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Query and LuceneQuery

You might be wondering why does the RavenDB client offer two ways of querying by exposing Query as well as LuceneQuery methods and what are differences between them. LuceneQuery is the lower level API that we use to query RavenDB but it does not support LINQ - the mandatory data access solution in .NET. Therefore we have created Query that that is the LINQ endpoint for RavenDB.

The entire LINQ API is a wrapper of LuceneQuery and is built on top on that. So when you use Query it always is translated to LuceneQuery object, which then builds a Lucene-syntax query that is sent to the server. However we still expose LuceneQuery in advanced options to allow the users to have the full power of Lucene available to them.

LuceneQuery usage

While in the most cases the usage of Query is enough, easier to crete and recommended to use you might want to utilize LuceneQuery directly. LuceneQuery is mostly designated to be used for dynamic queries and when you want a low level access.

For example dynamic querying as is shown below:

var users = session.Advanced
		 .LuceneQuery<Company>()
		 .Where("Employees,Name:John").ToList();

will cause that the following dynamic index will be created on a server:

Map:    from doc in docs.Companies
        from docEmployeesItem in ((IEnumerable<dynamic>)doc.Employees).DefaultIfEmpty()
        select new { Employees_Name = docEmployeesItem.Name }

You can go even futher and create the dynamic query where its result is also dynamic:

var tagsBycount = session.Advanced.LuceneQuery<dynamic>()
                         .GroupBy(AggregationOperation.Count, "Tags,Count")
                         .OrderBy("Tags,Count")
                         .ToArray();

This will create the following map/reduce dynamic index on a server:

Map:    from doc in docs
        from docTagsItem in ((IEnumerable<dynamic>)doc.Tags).DefaultIfEmpty()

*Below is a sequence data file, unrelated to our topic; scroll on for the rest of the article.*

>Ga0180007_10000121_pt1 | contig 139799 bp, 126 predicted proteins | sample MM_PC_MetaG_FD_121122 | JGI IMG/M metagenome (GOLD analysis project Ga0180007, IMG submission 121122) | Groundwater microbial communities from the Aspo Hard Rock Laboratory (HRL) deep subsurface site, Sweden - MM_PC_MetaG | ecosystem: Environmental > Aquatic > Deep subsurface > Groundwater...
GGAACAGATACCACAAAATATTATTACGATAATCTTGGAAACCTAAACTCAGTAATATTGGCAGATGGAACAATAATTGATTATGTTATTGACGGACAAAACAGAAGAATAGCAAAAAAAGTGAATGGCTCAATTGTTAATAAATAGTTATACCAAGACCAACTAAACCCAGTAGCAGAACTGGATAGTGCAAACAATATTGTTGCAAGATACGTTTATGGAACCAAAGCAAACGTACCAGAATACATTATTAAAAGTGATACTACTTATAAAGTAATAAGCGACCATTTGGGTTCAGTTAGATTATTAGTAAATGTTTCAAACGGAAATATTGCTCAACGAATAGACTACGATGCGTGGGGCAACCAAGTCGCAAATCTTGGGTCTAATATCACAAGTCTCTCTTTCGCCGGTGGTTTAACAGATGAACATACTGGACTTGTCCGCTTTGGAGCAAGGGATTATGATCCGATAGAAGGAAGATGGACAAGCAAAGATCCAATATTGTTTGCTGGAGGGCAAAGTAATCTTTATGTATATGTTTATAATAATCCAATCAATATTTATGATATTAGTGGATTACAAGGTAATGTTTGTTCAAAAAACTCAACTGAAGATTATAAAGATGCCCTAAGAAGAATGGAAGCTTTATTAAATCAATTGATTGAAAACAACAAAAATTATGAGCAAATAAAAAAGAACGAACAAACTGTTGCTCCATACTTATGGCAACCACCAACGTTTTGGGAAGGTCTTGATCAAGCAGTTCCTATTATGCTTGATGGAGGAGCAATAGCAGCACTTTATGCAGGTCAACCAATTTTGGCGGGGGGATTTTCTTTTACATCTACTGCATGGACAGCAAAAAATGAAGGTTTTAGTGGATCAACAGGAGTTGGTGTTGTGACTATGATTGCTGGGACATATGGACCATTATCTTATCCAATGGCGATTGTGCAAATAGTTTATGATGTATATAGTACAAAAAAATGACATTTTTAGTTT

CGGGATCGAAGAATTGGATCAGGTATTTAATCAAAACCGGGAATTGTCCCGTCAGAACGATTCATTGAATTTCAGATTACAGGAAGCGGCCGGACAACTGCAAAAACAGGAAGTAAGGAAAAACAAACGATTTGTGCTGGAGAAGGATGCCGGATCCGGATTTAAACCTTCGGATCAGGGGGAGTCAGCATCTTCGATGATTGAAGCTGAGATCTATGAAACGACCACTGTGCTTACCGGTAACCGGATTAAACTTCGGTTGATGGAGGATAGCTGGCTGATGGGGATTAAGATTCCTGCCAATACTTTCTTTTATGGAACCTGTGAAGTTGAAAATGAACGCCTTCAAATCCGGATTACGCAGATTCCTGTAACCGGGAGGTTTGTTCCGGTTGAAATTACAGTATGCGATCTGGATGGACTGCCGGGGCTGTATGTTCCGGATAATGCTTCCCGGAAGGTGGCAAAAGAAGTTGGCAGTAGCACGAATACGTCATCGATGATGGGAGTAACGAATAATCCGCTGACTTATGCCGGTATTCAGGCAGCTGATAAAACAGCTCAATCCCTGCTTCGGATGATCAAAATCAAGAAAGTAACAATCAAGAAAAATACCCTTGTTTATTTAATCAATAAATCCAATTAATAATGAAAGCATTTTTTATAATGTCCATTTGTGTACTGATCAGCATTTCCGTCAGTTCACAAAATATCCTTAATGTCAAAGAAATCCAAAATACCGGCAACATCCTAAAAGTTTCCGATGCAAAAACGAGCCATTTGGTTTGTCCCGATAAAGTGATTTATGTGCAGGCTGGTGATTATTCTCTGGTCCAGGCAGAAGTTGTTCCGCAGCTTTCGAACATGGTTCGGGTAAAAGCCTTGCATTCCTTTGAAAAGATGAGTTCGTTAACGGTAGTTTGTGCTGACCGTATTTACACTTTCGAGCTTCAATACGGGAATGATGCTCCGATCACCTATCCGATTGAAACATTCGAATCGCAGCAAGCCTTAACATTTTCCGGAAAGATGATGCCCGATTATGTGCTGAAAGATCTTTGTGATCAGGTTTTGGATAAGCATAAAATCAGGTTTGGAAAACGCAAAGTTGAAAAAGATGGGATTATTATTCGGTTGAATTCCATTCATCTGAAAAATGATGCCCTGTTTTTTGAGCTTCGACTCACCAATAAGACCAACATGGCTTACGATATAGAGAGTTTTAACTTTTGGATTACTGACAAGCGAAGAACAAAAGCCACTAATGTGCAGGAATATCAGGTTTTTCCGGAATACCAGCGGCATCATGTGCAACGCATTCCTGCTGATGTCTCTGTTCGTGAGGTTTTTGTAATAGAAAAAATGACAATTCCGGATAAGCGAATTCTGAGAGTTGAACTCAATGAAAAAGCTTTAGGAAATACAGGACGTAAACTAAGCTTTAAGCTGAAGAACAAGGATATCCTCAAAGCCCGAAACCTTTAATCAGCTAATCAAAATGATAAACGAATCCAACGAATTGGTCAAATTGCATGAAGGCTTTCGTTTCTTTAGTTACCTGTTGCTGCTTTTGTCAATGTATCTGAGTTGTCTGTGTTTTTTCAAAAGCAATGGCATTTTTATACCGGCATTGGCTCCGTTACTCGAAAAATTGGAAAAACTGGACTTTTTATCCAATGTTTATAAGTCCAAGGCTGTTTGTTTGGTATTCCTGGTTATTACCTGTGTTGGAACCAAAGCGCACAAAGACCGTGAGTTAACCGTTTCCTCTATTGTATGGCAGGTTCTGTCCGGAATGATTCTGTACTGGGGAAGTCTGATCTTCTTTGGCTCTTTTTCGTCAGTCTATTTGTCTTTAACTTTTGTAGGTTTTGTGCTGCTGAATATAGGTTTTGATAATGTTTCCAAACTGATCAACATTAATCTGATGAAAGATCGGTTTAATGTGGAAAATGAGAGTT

select new { TagsCount = docTagsItem.Count, Count = 1 }

Reduce: from result in results
            group result by result.TagsCount
            into g
            select new
            {
                TagsCount = g.Key,
                Count = g.Sum(x=>x.Count)
            }

Immutability

LuceneQuery is mutable while Query is immutable. It means that you might get different results if you try to reuse a query. The usage of Query method like in the following example:

var query = session.Query<User>().Where(x => x.Name.StartsWith("A"));

var ageQuery = query.Where(x => x.Age > 21);

var eyeQuery = query.Where(x => x.EyeColor == "blue");

will cause that the queries will be translared into following Lucene-syntax queries:

query - Name:A*

ageQuery - (Name:A*) AND (Age_Range:{Ix21 TO NULL})

eyeQuery - (Name:A*) AND (EyeColor:blue)

The similar usage of LuceneQuery:

var luceneQuery = session.Advanced.LuceneQuery<User>().WhereStartsWith(x => x.Name, "A");

var ageLuceneQuery = luceneQuery.WhereGreaterThan(x => x.Age, 21);

var eyeLuceneQuery = luceneQuery.WhereEquals(x => x.EyeColor, "blue");

// here all of the lucene query variables are the same references

luceneQuery - Name:A* (before creating ageQuery)

ageLuceneQuery - Name:A* Age_Range:{Ix21 TO NULL} (before creating eyeLuceneQuery)

eyeLuceneQuery - Name:A* Age_Range:{Ix21 TO NULL} EyeColor:blue

In result all created Lucene queries are the same query (actually the same instance). This is important hint that you should be aware if you are going to reuse LuceneQuery.

Default query operator

The example above shows an another difference between querying methods. Note that the usage of Where statement resulted in AND operator in the final Lucene query when using Query method. In case of LuceneQuery usage the Lucene query has no operator between query conditions what means that OR will be used. This is the default operator of Lucene engine. You are able to change that by using UsingDefaultOperator:

session.Advanced.LuceneQuery<User>().UsingDefaultOperator(QueryOperator.And);